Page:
Vartanama, Oct '15
By Pawan Dhall
It is queer when more than a dozen social researchers from
different South Asian countries have to travel to Bangkok in Thailand to train
for a study to be carried out in South Asia. More so when the focus of the
study is on sections of society that often identify as ‘queer’ (a term that
signifies a non-normative gender or sexuality). Well, yours truly was one among
the researchers and so this editorial was inevitable!
By Pawan Dhall
|Goddess Durga as Ardhanarishvara in a puja|
organized by trans women in Kolkata
Photo credit: Pawan Dhall
The reason why the researchers had to travel to Bangkok (earlier this month itself) was because the political equations between South Asian countries were such that it would have been impossible for all the researchers to obtain visas to gather in any one South Asian country! Leave aside the cost implications of travelling all the way to Bangkok. It is sad and ironical that political boundaries should come in the way of a study that seeks to better understand the lives of queer people and break down social boundaries that make them victims of stigma, discrimination and violence.The irony becomes stronger when one notes that many of the socio-legal factors that today make South Asian lesbian, gay, bisexual, transgender and other queer people criminals or second class citizens in their own countries were once imported across boundaries by our colonial masters. The most infamous among them in recent times is probably Section 377, which continues to criminalize or influence other laws against queer people in almost all South Asian countries.
Juxtaposed against this backdrop, Durga Puja in Kolkata this time has seen some unique efforts to cross boundaries. Not the ones surpassed by mega-sized idols, crowds of pandal-hoppers or corporate advertisement budgets, but those related to gender and sexuality diversity or the issue of disability. In quite an unprecedented attempt, several trans women in the city (with support from community-based organization Pratyay Gender Trust) have collaborated with a youth club in Sovabazar area of Central Kolkata to organize a Durga Puja celebration, where the goddess has been portrayed as Ardhanarishvara.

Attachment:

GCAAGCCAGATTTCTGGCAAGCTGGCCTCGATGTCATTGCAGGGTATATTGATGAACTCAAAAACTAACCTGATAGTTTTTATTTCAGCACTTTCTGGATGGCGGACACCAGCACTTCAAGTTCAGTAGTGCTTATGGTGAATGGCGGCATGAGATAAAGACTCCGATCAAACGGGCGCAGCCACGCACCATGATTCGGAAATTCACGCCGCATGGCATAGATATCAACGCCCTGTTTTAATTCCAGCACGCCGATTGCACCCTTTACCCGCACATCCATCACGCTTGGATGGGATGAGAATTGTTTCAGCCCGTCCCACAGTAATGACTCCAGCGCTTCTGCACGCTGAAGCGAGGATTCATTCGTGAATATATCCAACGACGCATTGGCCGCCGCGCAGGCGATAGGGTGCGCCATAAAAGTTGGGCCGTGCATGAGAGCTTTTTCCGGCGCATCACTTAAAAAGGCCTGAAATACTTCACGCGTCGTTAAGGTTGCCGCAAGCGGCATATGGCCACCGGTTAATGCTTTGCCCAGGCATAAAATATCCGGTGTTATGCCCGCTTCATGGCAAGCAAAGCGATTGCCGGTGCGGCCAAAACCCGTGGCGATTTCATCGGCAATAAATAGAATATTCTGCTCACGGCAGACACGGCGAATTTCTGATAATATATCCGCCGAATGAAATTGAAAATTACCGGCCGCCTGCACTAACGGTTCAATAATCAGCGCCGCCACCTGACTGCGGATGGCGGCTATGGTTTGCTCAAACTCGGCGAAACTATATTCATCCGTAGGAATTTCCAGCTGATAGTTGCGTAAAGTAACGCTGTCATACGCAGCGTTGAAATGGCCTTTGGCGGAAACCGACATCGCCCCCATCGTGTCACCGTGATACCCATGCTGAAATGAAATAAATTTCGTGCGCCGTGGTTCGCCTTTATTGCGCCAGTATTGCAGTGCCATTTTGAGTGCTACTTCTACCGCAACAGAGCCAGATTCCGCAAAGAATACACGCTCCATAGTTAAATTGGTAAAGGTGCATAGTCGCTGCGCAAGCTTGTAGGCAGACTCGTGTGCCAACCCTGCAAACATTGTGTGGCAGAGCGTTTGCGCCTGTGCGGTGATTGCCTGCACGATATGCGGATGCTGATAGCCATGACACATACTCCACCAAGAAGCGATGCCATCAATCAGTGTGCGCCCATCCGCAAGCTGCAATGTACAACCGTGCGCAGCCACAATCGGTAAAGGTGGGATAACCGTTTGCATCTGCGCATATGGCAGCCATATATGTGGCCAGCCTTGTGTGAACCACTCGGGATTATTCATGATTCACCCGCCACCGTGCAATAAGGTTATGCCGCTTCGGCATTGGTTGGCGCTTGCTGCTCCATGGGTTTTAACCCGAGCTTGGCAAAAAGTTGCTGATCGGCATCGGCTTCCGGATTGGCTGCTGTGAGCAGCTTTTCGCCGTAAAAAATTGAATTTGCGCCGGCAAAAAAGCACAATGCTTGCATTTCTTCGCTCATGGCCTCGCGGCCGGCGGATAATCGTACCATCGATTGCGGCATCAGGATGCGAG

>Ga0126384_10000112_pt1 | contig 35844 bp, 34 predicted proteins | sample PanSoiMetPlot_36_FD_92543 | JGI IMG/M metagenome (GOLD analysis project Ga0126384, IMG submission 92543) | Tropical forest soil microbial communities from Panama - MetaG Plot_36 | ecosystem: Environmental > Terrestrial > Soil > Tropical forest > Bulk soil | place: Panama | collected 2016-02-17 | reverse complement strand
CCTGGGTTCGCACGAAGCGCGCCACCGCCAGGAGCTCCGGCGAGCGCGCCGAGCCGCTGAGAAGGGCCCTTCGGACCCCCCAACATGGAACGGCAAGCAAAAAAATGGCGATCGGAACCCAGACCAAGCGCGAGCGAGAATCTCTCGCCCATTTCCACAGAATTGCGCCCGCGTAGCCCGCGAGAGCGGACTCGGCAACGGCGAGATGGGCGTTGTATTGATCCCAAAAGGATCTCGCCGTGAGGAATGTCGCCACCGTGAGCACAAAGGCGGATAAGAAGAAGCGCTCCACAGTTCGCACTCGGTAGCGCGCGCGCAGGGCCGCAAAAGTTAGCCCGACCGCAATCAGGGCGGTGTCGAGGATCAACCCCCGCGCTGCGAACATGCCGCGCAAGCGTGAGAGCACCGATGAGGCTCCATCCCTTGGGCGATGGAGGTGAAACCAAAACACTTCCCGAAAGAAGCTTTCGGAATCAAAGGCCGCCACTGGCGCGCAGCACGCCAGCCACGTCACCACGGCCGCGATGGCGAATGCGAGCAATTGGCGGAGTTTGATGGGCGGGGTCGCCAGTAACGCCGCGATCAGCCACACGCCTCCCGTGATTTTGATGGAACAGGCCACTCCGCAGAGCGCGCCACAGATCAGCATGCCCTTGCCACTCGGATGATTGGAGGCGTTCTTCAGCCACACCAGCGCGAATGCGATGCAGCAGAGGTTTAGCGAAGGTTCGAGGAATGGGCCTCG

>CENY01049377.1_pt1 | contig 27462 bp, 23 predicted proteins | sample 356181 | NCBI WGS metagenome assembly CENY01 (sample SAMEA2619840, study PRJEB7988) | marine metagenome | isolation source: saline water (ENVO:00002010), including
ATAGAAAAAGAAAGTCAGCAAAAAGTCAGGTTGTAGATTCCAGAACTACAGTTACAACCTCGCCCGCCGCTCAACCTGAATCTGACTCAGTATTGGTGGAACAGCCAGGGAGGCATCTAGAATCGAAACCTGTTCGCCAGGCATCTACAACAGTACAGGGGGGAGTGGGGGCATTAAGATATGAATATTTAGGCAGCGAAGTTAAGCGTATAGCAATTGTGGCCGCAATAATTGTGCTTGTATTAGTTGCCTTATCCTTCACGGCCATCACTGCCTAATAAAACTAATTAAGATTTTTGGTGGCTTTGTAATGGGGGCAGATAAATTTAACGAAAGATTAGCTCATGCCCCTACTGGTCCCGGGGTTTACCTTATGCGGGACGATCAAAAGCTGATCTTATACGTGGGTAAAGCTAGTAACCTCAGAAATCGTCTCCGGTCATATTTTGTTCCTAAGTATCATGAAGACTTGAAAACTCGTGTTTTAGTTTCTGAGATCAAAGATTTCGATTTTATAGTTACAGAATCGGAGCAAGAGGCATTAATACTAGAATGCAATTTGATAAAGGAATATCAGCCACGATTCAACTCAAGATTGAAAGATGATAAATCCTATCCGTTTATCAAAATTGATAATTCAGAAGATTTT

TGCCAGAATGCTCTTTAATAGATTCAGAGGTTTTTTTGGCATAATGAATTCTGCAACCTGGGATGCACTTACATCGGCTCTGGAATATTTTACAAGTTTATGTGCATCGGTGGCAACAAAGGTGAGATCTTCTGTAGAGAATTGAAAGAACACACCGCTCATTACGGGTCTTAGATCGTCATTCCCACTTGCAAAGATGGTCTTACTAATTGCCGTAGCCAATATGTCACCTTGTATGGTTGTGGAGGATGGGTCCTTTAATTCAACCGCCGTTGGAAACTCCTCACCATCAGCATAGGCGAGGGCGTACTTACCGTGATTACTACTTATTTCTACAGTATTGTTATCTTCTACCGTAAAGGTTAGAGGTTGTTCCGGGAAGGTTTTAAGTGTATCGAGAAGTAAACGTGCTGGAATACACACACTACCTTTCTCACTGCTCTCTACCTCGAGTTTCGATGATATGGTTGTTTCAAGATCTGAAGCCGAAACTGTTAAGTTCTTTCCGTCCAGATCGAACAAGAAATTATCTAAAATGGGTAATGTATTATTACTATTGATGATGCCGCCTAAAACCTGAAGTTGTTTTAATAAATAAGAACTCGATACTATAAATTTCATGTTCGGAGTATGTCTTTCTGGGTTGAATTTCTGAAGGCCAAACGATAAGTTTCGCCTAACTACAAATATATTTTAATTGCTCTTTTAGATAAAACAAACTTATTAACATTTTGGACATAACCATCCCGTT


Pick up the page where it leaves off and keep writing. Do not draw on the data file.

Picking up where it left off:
|Photo credit: Pawan Dhall|
There may be debate around how meaningful such an attempt is in terms of gender equity, especially since some of the beliefs and rituals associated with the festival may be seen as undermining women’s status in society. But as an attempt to (re)claim social spaces that have been denied to gender variant people, the initiative has merit – especially the strategy of collaborating with a youth club, a phrase that often evokes an image of young men who can be helpful and enterprising but also so often a law unto themselves. What remains to be seen is if the initiative continues and sparks off greater social inclusion for gender variant and other queer people in the long run, including on festive occasions such as Durga Puja.
|Photo credit: Prosenjit Pal|
Another welcome sight this time around has been the placement of wheelchairs by some of the Durga Puja organizers near the pandals. How functional these wheelchairs were and how often they were put to use for disabled people (including those with old age related disabilities), one doesn’t know. But the thought and the effort does count. The next step in promoting greater inclusion of disabled people in Durga Puja festivities could be to design pandal approaches, entrances and exits that are disabled-friendly.
This issue of Varta carries stories of individuals who challenged social boundaries in different ways. In Sukhdeep Singh’s Freedom Fair and Square, you can read the story of Shivy, a courageous Indian trans man based in USA who took on his parents when they tricked him into coming to India and tried to marry him off forcibly to a man (the parents never respected their daughter’s desire to identify as a man). In Reflection, Pratulananda Das shares how he came to terms with his sexual orientation after he read the late British mathematician Alan Mathison Turing’s life story. Star Quest: Straight from a Queer Positive Heart! profiles Arunabha Hazra, a young Kolkata-based event manager and a queer rights activist who’s not queer!
And then there is RKPS in my thoughts. He’s not the focus of any article in this issue of Varta, but a friend who is HIV positive and an old-time queer activist from Manipur. He recently migrated all the way to Bangalore for better livelihood and HIV treatment prospects. One hopes his long journey across physical, political and emotional boundaries will yield happy and meaningful results as that of the researchers who travelled to Bangkok.Pawan Dhall aspires to be a rainbow journalist and believes in taking a stand, even if it’s on the fence – the view is better from there!